JOHN: Hasn't my poor mother suffered enough?



[EFFIE DOESN'T ANSWER. IT'S OBVIOUS THAT HER ANSWER WOULD NOT NECESSARILY BE 'YES.']



JOHN: This really must stop, Effie. You are sick. Insane. It's unseemly. No proper wife would be jealous of a man's mother.



EFFIE: No proper husband would give his wife grounds.



JOHN: Your insolence is intolerable!



EFFIE: Let's not quarrel. Let's not wait. Not one more hour. I know now what I want. I don't want to travel. I don't want to plan. I don't want to pretend Sophie is our child. I want a child, John. I want a child.

[EFFIE SLIPS OFF THE DRESSING GOWN]

{JOHN LOOKS STRAIGHT AHEAD]


BLACKOUT.

SCENE 2 Morning.

Effie is taking the curling papers out of her sister Sophie's hair and brushing it. Sophie is reading aloud from Tennyson's In Memorium



SOPHIE: XCVII ... X .C.V.I..I.



EFFIE: No. In English. .... XC is .... 90.



SOPHIE: 90 ...V 1...2.... 97!



EFFIE: Go on.



SOPHIE: [BEGINS AGAIN] 97.



My love has talk'd with rocks and trees;

He finds on misty mountain-ground



It's like Mr Ruskin!



His own vast shadow glory- ....



EFFIE: [Looking at the text] "Crowned"



SOPHIE:

His own vast shadow glory-crown'd;....

He sees himself in all he sees.



Two partners of a married life --

I look'd on these and thought of thee

In vastness and in mystery,

And of my spirit as of a wife.



These two -- they dwelt with eye on eye,

Their hearts of old have beat in tune,

Their meetings made December June

Their every parting was to die.



EFFIE: Not so thrillingly, please. You're not on the stage.



SOPHIE:

Their love has never past away;

The days she never can forget

Are earnest that he loves her yet,

Whate'er the faithless people say.



Her life is lone, he sits apart,

He loves her yet, she will not weep,

Tho' rapt in matters dark and deep

He seems to slight her simple heart.



He thrids the labyrinth of the mind,



What's 'thrids?'



EFFIE: It doesn't matter. Go on.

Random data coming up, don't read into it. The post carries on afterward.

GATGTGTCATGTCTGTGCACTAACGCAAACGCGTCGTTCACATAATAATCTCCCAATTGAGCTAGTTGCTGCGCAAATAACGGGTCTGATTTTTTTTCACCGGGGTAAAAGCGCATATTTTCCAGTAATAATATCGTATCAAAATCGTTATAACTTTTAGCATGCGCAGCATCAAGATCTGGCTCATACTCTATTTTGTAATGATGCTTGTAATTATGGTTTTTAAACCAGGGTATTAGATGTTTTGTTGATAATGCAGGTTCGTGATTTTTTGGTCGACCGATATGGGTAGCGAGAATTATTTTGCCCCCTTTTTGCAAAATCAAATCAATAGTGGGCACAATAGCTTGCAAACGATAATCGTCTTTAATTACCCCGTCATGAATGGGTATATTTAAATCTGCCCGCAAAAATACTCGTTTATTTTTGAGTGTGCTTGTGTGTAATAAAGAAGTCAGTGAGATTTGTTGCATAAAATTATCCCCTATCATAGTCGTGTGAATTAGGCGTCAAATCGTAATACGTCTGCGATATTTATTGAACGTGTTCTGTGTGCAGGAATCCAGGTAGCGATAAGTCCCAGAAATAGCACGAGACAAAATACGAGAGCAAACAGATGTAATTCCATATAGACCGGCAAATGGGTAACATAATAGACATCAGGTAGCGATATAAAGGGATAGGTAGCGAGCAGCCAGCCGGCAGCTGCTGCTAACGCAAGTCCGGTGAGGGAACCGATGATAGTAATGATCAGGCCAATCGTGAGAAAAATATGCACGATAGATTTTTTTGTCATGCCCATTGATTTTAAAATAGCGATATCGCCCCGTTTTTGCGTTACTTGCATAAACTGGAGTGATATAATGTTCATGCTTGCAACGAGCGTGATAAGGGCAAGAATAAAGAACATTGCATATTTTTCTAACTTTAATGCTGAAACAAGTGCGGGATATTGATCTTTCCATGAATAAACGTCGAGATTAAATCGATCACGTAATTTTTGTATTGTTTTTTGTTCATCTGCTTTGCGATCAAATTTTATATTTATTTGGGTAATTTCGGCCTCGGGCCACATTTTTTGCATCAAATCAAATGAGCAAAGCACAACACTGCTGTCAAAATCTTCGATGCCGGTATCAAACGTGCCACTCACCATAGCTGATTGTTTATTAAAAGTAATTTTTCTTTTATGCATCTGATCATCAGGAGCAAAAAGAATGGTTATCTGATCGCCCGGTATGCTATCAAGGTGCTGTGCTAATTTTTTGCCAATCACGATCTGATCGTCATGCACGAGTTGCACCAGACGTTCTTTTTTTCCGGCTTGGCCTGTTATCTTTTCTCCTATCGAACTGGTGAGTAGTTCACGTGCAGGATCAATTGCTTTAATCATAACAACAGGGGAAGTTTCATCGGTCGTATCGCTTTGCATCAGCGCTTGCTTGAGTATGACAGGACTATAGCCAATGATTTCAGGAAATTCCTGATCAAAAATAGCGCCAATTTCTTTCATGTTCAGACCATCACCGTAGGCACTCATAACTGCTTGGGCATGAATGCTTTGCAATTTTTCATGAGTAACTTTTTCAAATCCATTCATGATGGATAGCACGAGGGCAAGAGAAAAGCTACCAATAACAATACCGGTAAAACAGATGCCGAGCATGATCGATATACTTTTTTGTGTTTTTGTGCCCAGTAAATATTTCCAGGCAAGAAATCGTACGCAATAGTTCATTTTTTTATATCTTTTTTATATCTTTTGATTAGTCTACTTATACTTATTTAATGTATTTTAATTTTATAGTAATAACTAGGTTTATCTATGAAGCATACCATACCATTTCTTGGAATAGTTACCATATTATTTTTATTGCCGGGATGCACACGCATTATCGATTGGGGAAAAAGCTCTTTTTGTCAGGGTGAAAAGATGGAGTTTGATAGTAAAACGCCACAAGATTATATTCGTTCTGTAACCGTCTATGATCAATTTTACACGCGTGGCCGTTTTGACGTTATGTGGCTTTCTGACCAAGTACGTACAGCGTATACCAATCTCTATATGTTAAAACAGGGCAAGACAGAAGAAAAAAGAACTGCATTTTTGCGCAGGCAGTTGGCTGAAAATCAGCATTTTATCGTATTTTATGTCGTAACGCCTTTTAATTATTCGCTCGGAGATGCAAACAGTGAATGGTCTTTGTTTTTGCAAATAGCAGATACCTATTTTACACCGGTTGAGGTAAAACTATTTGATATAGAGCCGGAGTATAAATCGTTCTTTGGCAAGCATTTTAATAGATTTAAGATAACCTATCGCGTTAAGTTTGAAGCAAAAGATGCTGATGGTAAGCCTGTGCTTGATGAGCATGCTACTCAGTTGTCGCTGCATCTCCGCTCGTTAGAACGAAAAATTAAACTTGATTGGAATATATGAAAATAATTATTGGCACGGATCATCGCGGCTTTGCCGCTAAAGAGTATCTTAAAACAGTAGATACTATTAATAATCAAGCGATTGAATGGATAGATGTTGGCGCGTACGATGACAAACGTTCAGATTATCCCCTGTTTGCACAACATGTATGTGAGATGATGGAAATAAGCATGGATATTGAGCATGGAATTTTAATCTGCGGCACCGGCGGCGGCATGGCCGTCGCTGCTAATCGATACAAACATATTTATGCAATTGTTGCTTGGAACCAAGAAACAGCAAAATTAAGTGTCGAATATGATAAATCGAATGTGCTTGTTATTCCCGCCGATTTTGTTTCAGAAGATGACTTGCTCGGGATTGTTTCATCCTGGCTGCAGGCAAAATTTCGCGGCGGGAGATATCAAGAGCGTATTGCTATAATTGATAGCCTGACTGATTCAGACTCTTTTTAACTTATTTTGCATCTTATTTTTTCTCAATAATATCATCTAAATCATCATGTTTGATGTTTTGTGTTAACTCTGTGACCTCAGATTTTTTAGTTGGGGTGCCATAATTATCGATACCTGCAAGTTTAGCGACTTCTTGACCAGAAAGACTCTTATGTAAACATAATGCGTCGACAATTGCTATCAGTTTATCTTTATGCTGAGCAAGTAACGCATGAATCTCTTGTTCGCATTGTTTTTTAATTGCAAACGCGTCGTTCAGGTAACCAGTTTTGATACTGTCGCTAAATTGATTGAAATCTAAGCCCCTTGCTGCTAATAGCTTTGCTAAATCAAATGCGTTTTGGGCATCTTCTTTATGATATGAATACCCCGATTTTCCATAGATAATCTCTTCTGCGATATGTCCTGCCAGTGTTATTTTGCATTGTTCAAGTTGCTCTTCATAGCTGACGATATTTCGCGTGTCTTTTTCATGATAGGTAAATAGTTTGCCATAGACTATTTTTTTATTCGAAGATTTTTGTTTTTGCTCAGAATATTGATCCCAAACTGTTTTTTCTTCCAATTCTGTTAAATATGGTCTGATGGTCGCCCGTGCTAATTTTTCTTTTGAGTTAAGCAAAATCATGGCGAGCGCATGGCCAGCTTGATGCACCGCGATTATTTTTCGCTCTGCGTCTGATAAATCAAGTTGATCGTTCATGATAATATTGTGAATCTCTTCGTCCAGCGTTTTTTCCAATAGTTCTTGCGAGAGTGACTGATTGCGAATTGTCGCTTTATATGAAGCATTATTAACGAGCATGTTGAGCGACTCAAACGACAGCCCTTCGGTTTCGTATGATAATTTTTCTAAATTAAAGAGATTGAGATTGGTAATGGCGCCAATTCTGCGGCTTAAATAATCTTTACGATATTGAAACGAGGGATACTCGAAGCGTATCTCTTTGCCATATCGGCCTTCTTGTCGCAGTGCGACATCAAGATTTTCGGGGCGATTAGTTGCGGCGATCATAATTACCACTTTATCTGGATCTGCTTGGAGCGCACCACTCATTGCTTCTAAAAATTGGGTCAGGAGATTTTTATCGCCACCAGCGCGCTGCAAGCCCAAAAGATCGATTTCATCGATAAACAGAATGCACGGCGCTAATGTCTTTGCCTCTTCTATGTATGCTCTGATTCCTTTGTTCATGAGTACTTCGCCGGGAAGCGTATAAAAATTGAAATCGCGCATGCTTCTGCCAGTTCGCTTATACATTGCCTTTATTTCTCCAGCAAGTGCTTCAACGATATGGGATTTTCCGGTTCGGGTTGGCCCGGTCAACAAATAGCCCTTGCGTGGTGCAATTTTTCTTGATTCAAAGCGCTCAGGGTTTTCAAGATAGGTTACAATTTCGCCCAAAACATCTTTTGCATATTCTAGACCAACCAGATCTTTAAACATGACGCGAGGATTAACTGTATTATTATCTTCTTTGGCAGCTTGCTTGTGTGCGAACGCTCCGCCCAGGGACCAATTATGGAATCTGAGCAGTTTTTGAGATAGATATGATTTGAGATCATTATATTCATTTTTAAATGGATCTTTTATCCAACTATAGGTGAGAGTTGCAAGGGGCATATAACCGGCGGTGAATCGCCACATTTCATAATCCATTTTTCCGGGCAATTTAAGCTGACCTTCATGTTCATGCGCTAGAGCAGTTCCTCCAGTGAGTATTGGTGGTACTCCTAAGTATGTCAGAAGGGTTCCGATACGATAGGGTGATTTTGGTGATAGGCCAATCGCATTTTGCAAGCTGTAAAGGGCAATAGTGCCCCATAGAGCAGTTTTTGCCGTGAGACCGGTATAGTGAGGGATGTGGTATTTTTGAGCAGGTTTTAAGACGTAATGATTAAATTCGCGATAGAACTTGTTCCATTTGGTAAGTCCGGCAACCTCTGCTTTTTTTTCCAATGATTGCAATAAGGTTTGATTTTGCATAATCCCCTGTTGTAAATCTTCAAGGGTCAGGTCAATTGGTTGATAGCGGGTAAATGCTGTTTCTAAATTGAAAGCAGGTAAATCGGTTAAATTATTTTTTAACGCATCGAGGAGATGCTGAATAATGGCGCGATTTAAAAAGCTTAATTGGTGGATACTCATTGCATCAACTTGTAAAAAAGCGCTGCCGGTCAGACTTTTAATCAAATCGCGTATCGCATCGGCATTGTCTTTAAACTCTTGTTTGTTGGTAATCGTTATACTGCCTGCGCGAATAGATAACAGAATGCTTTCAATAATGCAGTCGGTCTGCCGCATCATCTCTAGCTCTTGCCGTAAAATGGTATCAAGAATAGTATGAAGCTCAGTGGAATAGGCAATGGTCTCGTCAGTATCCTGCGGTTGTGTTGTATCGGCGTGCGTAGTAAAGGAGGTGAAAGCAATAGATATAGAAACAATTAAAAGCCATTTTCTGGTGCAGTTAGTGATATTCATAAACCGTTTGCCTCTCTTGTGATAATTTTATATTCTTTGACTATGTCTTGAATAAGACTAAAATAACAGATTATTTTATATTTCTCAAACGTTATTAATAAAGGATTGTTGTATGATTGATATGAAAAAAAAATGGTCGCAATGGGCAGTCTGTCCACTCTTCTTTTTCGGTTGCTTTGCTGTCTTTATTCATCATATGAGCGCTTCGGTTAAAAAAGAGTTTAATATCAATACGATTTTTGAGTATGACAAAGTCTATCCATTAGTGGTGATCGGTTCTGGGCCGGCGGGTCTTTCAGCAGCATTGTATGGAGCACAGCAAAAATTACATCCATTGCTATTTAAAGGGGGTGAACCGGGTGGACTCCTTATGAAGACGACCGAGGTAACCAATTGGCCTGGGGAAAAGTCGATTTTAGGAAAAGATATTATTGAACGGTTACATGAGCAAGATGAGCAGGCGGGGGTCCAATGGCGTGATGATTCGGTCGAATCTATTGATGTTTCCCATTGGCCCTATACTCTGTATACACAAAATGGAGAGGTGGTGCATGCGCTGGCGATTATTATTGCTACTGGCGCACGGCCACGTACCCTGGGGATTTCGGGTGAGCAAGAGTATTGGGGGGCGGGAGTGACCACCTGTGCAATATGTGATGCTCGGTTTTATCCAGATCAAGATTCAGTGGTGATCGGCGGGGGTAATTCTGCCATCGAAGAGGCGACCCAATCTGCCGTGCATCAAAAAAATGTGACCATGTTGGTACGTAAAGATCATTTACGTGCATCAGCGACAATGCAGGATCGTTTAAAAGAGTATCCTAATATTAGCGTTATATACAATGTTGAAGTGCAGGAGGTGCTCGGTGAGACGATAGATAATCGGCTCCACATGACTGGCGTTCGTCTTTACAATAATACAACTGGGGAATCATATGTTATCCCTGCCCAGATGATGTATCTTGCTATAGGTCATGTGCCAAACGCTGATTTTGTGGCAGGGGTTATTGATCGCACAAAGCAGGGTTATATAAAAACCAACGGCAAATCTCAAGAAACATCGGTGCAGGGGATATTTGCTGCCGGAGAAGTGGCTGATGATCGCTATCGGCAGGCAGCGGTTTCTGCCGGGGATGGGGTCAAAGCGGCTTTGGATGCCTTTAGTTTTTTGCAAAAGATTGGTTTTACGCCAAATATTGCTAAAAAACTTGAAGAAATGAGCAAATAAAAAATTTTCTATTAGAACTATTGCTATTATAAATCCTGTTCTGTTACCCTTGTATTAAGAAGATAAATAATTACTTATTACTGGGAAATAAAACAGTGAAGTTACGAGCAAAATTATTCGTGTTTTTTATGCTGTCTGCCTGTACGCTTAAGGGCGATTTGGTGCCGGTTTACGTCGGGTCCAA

SOPHIE:

He reads the secret of the star,

He seems so near and yet so far,

He looks so cold: she thinks him kind.



That's lovely! It is about Mr Ruskin, isn't it?



EFFIE: Poetry isn't about anything. All that is important is that we love truly and honestly and openly.



SOPHIE:Tell me again. If you are my sister ...



EFFIE: I am your sister.



SOPHIE: Yes. Exactly. So does that mean Mr Ruskin is my brother?



EFFIE: In Law. Brother-in-law.



SOPHIE: Even though he's so old! And brothers can't marry sisters. But he married you.



EFFIE: Yes. But he wasn't my brother. He is my husband, which means he is your brother-in-law. By law. Not by blood.



SOPHIE: So he can't marry me, even if he wanted to?



EFFIE: He is already married. To me.



SOPHIE: And you are my sister. So Old Mrs. Ruskin ... is .... my ....?



EFFIE: She is just Mrs. Ruskin.



SOPHIE: Then why do you call her 'Mother.'



EFFIE: Mr Ruskin likes it.



SOPHIE: She says I'm much prettier than you.



EFFIE: Oh?



SOPHIE: And she says you're an imbecile.



EFFIE: That's not very nice.



SOPHIE: Oh, she's very nice about it. She says to me 'Sophie' she says, 'Poor Effie can't help it.'



EFFIE: And what is her proof I'm an imbecile?



SOPHIE: The way you eat your soup. And she said I shouldn't do the same or people will think me a rude and ignorant Scotch girl, too.



EFFIE: Go on with your reading.



SOPHIE:

She keeps the gift of years before,

A wither'd violet is her bliss:

She knows not what his greatness is,

For that, for all, she loves him more.



For him she plays, to him she sings

Of early faith and plighted vows;

She knows but matters of the house,

And he, he knows a thousand things.



Her faith is fixt and cannot move,

She darkly feels him great and wise,

She dwells on him with faithful eyes,

"I cannot understand: I love."



'I cannot understand. I love.' It's lovely, isn't it? She reminds me of Zoe.


EFFIE: Zoe is a dog.



SOPHIE: But she loves. What I don't understand is why the man knows so much.



EFFIE: That's enough Tennyson for today. Arithmetic.



SOPHIE: But I go home tomorrow.



EFFIE: You don't want to go home a rude ignorant Scotch girl, do you?



SOPHIE: We've already done roman numerals. That's Arithmetic.



EFFIE: Very well. Spelling and dictation.